- Reference Number: HEY-287-2023
- Departments: Plastic Surgery
- Last Updated: 31 January 2023
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This leaflet has been produced to give you general information. Some of your questions should be answered by this leaflet. It is not intended to replace the discussion between you and the healthcare team, but may act as a starting point for discussion. If after reading it you have any concerns or require further explanation, please discuss this with a member of the healthcare team.
What is Carpal Tunnel Syndrome?
Carpal tunnel syndrome is a condition caused by one of the main nerves to the hand (the median nerve) being compressed (squashed) as it runs into the hand from the arm. This is sometimes due to thickening of a ligament running between the wrist carpal bones. The median nerve runs beneath this ligament along with the tendons to your thumb and fingers. Compression of this nerve may result in symptoms including; numbness and tingling (paraesthesia) in some of the fingers and aching pains felt in the hand and forearm. Symptoms are often worse at night but frequently affect people when they are driving, on the telephone or using their hands.
Occasionally blood tests, x-rays or nerve conduction studies (electrical tests) may be used to help diagnose or assess your condition.
Why Do I Need Treatment?
A treatment plan is tailored specifically for you, in order to help relieve or prevent your symptoms altogether. Your specific treatment options will depend on the severity of the symptoms you are experiencing.
Treatment options include modifying activity, the wearing of splints, steroid injections or surgery to release the nerve. It is important to remember that, unfortunately, in some cases treatment will not relieve all of the symptoms. If a nerve is compressed for a lengthy period of time, there may be scarring within the nerve, which prevents full recovery.
Some people find that certain activities provoke their symptoms. Avoiding such activities (if possible) or holding objects in a different position may reduce discomfort.
Splints are often a very effective form of treatment, particularly for those people troubled by symptoms at night. They prevent the wrist from bending whilst sleeping as this position frequently worsens symptoms. They can be worn as needed but are probably most effective when worn every night for 2-3 weeks, as this allows swelling around the nerve to settle.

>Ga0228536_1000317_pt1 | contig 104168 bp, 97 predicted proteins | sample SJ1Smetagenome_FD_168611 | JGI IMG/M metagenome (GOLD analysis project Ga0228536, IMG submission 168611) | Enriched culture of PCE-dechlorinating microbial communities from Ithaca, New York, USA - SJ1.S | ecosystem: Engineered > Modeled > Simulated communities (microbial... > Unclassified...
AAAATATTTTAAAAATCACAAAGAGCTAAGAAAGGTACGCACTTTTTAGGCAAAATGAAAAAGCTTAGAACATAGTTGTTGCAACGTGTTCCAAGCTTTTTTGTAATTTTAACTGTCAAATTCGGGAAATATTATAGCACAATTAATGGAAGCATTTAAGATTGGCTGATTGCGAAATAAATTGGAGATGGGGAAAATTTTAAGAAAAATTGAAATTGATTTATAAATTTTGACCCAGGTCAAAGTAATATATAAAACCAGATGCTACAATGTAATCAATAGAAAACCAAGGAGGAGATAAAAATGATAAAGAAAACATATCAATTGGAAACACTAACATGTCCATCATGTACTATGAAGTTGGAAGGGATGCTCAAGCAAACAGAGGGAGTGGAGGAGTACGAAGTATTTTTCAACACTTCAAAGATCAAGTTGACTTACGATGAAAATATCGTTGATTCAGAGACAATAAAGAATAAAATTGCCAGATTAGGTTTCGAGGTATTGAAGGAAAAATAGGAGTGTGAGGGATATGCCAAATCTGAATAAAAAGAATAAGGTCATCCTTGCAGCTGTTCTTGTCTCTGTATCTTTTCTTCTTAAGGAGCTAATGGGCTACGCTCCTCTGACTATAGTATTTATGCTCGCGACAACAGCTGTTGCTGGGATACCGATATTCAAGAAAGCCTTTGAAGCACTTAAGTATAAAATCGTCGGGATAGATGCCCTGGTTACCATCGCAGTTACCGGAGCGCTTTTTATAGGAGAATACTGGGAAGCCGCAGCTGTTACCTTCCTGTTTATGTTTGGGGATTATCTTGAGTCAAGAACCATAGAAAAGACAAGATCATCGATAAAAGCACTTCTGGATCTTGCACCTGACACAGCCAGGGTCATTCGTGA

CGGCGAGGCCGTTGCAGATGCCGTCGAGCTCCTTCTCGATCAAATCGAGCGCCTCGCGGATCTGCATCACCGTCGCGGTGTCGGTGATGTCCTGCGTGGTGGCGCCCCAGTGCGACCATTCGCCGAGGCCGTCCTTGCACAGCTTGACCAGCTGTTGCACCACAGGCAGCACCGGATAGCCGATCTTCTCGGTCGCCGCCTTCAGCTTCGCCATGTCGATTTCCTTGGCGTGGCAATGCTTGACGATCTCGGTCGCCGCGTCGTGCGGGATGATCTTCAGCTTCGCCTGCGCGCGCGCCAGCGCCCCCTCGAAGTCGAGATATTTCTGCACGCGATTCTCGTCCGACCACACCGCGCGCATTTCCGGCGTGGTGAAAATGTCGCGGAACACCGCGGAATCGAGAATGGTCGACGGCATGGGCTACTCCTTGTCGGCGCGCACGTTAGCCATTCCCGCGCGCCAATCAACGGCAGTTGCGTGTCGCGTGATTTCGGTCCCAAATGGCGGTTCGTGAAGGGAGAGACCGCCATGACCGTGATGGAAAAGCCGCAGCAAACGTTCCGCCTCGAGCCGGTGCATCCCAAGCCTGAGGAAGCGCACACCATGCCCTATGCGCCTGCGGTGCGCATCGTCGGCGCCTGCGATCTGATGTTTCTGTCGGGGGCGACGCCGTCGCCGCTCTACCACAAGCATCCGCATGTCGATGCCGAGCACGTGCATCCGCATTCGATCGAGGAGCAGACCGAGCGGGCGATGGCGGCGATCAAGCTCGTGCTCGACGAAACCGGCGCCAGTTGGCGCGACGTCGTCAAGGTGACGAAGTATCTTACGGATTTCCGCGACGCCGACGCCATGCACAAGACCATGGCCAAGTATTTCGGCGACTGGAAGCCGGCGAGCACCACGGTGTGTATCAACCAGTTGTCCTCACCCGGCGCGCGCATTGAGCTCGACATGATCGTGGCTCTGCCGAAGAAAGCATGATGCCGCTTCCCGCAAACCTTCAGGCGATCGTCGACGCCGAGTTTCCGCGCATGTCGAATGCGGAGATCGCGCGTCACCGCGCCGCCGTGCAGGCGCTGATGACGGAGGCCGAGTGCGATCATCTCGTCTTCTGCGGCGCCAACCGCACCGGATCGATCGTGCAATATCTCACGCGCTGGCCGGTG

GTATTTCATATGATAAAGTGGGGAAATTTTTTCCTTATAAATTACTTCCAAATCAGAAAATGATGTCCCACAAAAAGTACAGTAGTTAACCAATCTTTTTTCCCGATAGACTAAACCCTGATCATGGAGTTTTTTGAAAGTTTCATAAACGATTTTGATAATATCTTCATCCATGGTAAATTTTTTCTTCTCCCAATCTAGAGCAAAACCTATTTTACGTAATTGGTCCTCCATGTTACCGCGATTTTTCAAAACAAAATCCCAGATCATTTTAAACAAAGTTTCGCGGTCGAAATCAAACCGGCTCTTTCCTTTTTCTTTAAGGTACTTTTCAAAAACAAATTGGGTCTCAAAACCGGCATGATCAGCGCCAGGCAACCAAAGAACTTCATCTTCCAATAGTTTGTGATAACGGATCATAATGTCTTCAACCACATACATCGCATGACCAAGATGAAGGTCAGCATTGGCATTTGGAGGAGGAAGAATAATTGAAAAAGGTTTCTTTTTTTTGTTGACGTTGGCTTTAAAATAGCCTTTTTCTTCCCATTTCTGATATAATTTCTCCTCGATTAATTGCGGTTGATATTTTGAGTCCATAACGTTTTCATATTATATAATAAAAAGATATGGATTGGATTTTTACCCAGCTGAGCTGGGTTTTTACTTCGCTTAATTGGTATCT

Occasionally steroid injections can be used to temporarily relieve symptoms. These are most useful in patients who are pregnant as symptoms often settle when the oedema (swelling) settles following the birth. Patients with thyroid disease may also benefit whilst medical treatments take effect.
For those with severe symptoms, or symptoms not helped by splints, surgery may be beneficial. Surgery is normally performed under local anaesthetic (whilst you are awake). However, it may be performed under a regional block (injections to numb the entire arm) or general anaesthetic (whilst you are asleep). These options will be discussed with you.
A tourniquet cuff is placed around the upper arm and inflated before surgery to prevent bleeding. Although this may be uncomfortable it is usually tight for less than ten minutes. A small incision is made over the carpal tunnel to allow release of the nerve and division of the ligament. The wound is closed with sutures and a simple dressing applied. It is also possible to release the nerve by keyhole surgery through two or three smaller incisions. The results are similar whichever method is used and your surgeon will be happy to discuss the options available.
Can there be any Complications or Risks from Surgical Treatment?
Although all operations can result in complications they are infrequent (less than 1% of cases have a significant problem). It is normal for the scar to be tender for some time after surgery. You may find that the scar area becomes irritable, when pressing the hand down on a hard object, such as getting up from a chair. These uncomfortable feelings will settle quickly, but may take 3-4 months to disappear completely. It is also normal for your hand to feel weaker for about 3 months after surgery. Infection and bleeding are rare, but if they occur may require treatment; when you have your operation, you will be advised what to look out for. Severe complications such as damage to the nerve which could cause numbness or weakness are very uncommon. Approximately 1 in 3000 patients develop a painful, stiff, swollen hand known as a complex regional pain syndrome after carpal tunnel surgery.